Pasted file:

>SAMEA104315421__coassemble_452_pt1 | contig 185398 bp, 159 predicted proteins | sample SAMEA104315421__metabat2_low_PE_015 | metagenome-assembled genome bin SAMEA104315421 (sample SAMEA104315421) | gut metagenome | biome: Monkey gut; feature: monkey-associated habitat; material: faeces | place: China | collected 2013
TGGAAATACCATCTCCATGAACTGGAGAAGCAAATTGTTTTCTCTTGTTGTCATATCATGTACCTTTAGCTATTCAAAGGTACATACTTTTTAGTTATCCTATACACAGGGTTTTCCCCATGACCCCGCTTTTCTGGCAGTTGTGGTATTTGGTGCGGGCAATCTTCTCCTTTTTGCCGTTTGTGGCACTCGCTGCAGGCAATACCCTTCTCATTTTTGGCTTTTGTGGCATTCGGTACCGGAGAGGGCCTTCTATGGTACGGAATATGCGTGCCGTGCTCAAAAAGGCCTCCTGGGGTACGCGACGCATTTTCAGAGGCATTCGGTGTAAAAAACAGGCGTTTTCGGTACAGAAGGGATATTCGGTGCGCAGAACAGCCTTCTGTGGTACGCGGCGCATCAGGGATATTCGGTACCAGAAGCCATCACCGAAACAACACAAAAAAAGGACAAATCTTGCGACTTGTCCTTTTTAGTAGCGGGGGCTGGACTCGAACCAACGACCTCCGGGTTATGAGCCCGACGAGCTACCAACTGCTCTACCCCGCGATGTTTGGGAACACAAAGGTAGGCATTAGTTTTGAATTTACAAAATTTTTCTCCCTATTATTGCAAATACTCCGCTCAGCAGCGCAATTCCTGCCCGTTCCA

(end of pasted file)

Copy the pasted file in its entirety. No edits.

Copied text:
>SAMEA104315421__coassemble_452_pt1 | contig 185398 bp, 159 predicted proteins | sample SAMEA104315421__metabat2_low_PE_015 | metagenome-assembled genome bin SAMEA104315421 (sample SAMEA104315421) | gut metagenome | biome: Monkey gut; feature: monkey-associated habitat; material: faeces | place: China | collected 2013
TGGAAATACCATCTCCATGAACTGGAGAAGCAAATTGTTTTCTCTTGTTGTCATATCATGTACCTTTAGCTATTCAAAGGTACATACTTTTTAGTTATCCTATACACAGGGTTTTCCCCATGACCCCGCTTTTCTGGCAGTTGTGGTATTTGGTGCGGGCAATCTTCTCCTTTTTGCCGTTTGTGGCACTCGCTGCAGGCAATACCCTTCTCATTTTTGGCTTTTGTGGCATTCGGTACCGGAGAGGGCCTTCTATGGTACGGAATATGCGTGCCGTGCTCAAAAAGGCCTCCTGGGGTACGCGACGCATTTTCAGAGGCATTCGGTGTAAAAAACAGGCGTTTTCGGTACAGAAGGGATATTCGGTGCGCAGAACAGCCTTCTGTGGTACGCGGCGCATCAGGGATATTCGGTACCAGAAGCCATCACCGAAACAACACAAAAAAAGGACAAATCTTGCGACTTGTCCTTTTTAGTAGCGGGGGCTGGACTCGAACCAACGACCTCCGGGTTATGAGCCCGACGAGCTACCAACTGCTCTACCCCGCGATGTTTGGGAACACAAAGGTAGGCATTAGTTTTGAATTTACAAAATTTTTCTCCCTATTATTGCAAATACTCCGCTCAGCAGCGCAATTCCTGCCCGTTCCA